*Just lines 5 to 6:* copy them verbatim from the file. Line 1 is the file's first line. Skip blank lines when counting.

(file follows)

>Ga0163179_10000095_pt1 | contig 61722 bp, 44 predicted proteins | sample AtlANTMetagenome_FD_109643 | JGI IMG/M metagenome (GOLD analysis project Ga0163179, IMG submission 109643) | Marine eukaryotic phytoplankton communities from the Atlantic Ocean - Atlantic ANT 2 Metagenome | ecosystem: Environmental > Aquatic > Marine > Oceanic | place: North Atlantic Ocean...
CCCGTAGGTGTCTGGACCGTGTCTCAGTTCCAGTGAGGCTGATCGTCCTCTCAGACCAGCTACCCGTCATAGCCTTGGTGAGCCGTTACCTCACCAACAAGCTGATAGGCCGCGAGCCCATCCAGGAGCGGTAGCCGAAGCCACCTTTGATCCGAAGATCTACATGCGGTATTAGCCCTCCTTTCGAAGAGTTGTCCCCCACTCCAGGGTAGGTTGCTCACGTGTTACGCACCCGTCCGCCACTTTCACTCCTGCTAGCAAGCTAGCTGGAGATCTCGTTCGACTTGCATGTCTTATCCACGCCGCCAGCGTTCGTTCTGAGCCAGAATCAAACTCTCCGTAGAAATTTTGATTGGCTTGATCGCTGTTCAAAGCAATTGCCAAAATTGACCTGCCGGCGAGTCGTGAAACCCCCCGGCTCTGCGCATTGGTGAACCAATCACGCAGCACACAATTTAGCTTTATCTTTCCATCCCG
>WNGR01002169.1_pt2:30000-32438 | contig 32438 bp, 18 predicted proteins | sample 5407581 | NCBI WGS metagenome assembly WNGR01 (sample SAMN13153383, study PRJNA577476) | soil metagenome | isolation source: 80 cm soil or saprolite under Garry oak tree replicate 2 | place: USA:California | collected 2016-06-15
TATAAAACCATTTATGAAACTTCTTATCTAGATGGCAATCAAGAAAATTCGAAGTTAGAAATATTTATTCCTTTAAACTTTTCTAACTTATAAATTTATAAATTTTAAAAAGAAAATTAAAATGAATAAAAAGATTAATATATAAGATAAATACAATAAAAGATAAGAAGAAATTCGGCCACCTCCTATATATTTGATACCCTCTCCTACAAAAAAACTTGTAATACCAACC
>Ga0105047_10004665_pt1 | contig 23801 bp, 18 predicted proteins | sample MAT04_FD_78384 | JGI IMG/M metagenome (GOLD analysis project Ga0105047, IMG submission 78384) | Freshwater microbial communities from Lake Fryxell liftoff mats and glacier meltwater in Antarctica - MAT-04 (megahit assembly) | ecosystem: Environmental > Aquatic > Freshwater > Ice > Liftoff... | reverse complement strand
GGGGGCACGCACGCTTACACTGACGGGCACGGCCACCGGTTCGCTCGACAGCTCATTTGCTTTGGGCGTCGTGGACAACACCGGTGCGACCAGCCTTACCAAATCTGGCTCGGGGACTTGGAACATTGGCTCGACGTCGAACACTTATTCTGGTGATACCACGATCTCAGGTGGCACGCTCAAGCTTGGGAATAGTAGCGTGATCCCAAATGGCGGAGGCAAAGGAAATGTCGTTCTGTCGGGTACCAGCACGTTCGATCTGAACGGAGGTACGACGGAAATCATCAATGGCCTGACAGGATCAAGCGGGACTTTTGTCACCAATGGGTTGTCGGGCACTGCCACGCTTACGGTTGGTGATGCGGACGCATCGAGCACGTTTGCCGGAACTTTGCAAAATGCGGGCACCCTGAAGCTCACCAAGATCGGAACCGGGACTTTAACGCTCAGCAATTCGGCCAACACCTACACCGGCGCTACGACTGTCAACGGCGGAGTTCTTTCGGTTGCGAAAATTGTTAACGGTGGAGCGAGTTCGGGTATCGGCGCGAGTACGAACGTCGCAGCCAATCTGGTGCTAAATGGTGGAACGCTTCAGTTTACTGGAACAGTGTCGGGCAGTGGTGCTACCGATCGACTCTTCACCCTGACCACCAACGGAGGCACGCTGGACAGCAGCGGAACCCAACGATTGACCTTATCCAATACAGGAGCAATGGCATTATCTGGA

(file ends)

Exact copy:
>Ga0105047_10004665_pt1 | contig 23801 bp, 18 predicted proteins | sample MAT04_FD_78384 | JGI IMG/M metagenome (GOLD analysis project Ga0105047, IMG submission 78384) | Freshwater microbial communities from Lake Fryxell liftoff mats and glacier meltwater in Antarctica - MAT-04 (megahit assembly) | ecosystem: Environmental > Aquatic > Freshwater > Ice > Liftoff... | reverse complement strand
GGGGGCACGCACGCTTACACTGACGGGCACGGCCACCGGTTCGCTCGACAGCTCATTTGCTTTGGGCGTCGTGGACAACACCGGTGCGACCAGCCTTACCAAATCTGGCTCGGGGACTTGGAACATTGGCTCGACGTCGAACACTTATTCTGGTGATACCACGATCTCAGGTGGCACGCTCAAGCTTGGGAATAGTAGCGTGATCCCAAATGGCGGAGGCAAAGGAAATGTCGTTCTGTCGGGTACCAGCACGTTCGATCTGAACGGAGGTACGACGGAAATCATCAATGGCCTGACAGGATCAAGCGGGACTTTTGTCACCAATGGGTTGTCGGGCACTGCCACGCTTACGGTTGGTGATGCGGACGCATCGAGCACGTTTGCCGGAACTTTGCAAAATGCGGGCACCCTGAAGCTCACCAAGATCGGAACCGGGACTTTAACGCTCAGCAATTCGGCCAACACCTACACCGGCGCTACGACTGTCAACGGCGGAGTTCTTTCGGTTGCGAAAATTGTTAACGGTGGAGCGAGTTCGGGTATCGGCGCGAGTACGAACGTCGCAGCCAATCTGGTGCTAAATGGTGGAACGCTTCAGTTTACTGGAACAGTGTCGGGCAGTGGTGCTACCGATCGACTCTTCACCCTGACCACCAACGGAGGCACGCTGGACAGCAGCGGAACCCAACGATTGACCTTATCCAATACAGGAGCAATGGCATTATCTGGA